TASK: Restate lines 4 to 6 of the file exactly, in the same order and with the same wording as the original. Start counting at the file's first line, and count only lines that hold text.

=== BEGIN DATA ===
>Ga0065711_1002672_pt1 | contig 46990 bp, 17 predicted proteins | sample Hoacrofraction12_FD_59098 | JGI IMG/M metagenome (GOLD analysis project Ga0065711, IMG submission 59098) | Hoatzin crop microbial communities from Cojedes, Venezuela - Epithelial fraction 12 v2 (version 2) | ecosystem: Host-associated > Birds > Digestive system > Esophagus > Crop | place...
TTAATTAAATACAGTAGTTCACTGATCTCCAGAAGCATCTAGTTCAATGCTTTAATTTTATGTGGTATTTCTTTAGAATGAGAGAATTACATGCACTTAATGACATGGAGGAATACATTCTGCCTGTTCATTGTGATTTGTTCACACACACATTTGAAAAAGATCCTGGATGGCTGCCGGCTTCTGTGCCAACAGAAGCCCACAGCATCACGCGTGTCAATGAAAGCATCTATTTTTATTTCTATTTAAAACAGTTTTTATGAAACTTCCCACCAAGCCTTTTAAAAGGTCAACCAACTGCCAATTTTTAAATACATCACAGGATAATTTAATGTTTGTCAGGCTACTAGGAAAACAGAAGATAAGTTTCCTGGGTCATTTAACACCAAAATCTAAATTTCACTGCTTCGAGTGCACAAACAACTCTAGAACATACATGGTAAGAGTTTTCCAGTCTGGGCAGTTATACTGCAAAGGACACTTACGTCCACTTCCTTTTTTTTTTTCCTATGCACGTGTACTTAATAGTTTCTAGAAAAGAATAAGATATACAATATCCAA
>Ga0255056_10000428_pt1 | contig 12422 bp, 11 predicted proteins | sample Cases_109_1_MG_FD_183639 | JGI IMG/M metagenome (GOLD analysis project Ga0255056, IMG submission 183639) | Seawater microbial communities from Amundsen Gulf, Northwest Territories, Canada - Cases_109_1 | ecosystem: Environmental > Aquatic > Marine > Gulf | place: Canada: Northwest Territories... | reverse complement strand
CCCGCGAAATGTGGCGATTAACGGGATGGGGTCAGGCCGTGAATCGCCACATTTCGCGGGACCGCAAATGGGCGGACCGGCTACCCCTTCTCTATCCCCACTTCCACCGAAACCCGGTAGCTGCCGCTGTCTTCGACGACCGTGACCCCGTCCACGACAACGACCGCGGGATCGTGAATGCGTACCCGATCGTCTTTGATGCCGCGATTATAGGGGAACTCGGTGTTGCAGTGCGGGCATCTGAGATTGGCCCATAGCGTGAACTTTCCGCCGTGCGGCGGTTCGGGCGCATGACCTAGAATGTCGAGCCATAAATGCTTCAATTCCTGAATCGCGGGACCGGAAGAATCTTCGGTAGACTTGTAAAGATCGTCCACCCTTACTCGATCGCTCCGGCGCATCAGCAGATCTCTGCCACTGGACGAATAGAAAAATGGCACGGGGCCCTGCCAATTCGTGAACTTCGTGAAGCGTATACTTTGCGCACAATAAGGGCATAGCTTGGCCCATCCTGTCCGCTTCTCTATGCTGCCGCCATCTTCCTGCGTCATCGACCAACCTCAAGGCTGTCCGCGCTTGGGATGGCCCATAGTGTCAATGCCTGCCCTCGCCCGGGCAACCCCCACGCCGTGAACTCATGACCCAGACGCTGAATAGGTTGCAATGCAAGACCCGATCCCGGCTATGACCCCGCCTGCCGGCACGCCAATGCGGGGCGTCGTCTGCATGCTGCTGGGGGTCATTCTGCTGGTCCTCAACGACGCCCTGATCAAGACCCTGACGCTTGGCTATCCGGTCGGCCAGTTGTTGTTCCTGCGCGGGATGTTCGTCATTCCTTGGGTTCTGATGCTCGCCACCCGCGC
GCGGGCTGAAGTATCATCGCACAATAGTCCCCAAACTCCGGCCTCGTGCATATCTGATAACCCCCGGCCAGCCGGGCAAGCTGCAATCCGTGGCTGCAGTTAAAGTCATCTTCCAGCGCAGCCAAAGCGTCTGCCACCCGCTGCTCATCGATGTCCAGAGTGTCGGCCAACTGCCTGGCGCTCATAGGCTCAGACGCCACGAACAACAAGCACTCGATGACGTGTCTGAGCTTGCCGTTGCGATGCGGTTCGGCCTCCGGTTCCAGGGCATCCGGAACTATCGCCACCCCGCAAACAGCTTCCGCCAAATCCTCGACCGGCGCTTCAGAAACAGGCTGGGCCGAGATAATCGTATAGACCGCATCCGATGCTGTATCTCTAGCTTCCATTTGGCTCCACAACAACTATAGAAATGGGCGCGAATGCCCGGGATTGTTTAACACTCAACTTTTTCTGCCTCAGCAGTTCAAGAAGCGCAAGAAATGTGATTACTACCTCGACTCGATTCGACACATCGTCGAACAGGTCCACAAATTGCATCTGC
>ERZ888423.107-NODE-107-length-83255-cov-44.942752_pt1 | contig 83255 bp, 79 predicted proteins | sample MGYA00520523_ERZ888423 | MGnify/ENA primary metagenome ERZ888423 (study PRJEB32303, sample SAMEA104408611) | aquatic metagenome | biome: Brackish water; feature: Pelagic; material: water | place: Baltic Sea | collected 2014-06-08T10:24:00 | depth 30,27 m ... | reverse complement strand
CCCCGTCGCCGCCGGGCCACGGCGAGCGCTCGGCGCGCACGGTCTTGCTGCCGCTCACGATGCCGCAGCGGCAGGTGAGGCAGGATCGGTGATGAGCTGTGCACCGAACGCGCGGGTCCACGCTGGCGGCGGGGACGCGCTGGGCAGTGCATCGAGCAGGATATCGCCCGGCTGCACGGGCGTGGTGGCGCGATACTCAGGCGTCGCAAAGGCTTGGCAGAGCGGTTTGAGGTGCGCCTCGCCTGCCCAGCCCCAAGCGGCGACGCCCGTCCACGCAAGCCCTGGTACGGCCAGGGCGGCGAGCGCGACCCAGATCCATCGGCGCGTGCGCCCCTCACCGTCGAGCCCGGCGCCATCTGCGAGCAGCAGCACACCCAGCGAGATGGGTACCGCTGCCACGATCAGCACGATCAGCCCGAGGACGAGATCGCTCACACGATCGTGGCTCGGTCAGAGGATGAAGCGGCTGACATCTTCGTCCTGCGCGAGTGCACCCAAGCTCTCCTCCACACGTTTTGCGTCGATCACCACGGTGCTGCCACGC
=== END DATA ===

CCCGCGAAATGTGGCGATTAACGGGATGGGGTCAGGCCGTGAATCGCCACATTTCGCGGGACCGCAAATGGGCGGACCGGCTACCCCTTCTCTATCCCCACTTCCACCGAAACCCGGTAGCTGCCGCTGTCTTCGACGACCGTGACCCCGTCCACGACAACGACCGCGGGATCGTGAATGCGTACCCGATCGTCTTTGATGCCGCGATTATAGGGGAACTCGGTGTTGCAGTGCGGGCATCTGAGATTGGCCCATAGCGTGAACTTTCCGCCGTGCGGCGGTTCGGGCGCATGACCTAGAATGTCGAGCCATAAATGCTTCAATTCCTGAATCGCGGGACCGGAAGAATCTTCGGTAGACTTGTAAAGATCGTCCACCCTTACTCGATCGCTCCGGCGCATCAGCAGATCTCTGCCACTGGACGAATAGAAAAATGGCACGGGGCCCTGCCAATTCGTGAACTTCGTGAAGCGTATACTTTGCGCACAATAAGGGCATAGCTTGGCCCATCCTGTCCGCTTCTCTATGCTGCCGCCATCTTCCTGCGTCATCGACCAACCTCAAGGCTGTCCGCGCTTGGGATGGCCCATAGTGTCAATGCCTGCCCTCGCCCGGGCAACCCCCACGCCGTGAACTCATGACCCAGACGCTGAATAGGTTGCAATGCAAGACCCGATCCCGGCTATGACCCCGCCTGCCGGCACGCCAATGCGGGGCGTCGTCTGCATGCTGCTGGGGGTCATTCTGCTGGTCCTCAACGACGCCCTGATCAAGACCCTGACGCTTGGCTATCCGGTCGGCCAGTTGTTGTTCCTGCGCGGGATGTTCGTCATTCCTTGGGTTCTGATGCTCGCCACCCGCGC
GCGGGCTGAAGTATCATCGCACAATAGTCCCCAAACTCCGGCCTCGTGCATATCTGATAACCCCCGGCCAGCCGGGCAAGCTGCAATCCGTGGCTGCAGTTAAAGTCATCTTCCAGCGCAGCCAAAGCGTCTGCCACCCGCTGCTCATCGATGTCCAGAGTGTCGGCCAACTGCCTGGCGCTCATAGGCTCAGACGCCACGAACAACAAGCACTCGATGACGTGTCTGAGCTTGCCGTTGCGATGCGGTTCGGCCTCCGGTTCCAGGGCATCCGGAACTATCGCCACCCCGCAAACAGCTTCCGCCAAATCCTCGACCGGCGCTTCAGAAACAGGCTGGGCCGAGATAATCGTATAGACCGCATCCGATGCTGTATCTCTAGCTTCCATTTGGCTCCACAACAACTATAGAAATGGGCGCGAATGCCCGGGATTGTTTAACACTCAACTTTTTCTGCCTCAGCAGTTCAAGAAGCGCAAGAAATGTGATTACTACCTCGACTCGATTCGACACATCGTCGAACAGGTCCACAAATTGCATCTGC
>ERZ888423.107-NODE-107-length-83255-cov-44.942752_pt1 | contig 83255 bp, 79 predicted proteins | sample MGYA00520523_ERZ888423 | MGnify/ENA primary metagenome ERZ888423 (study PRJEB32303, sample SAMEA104408611) | aquatic metagenome | biome: Brackish water; feature: Pelagic; material: water | place: Baltic Sea | collected 2014-06-08T10:24:00 | depth 30,27 m ... | reverse complement strand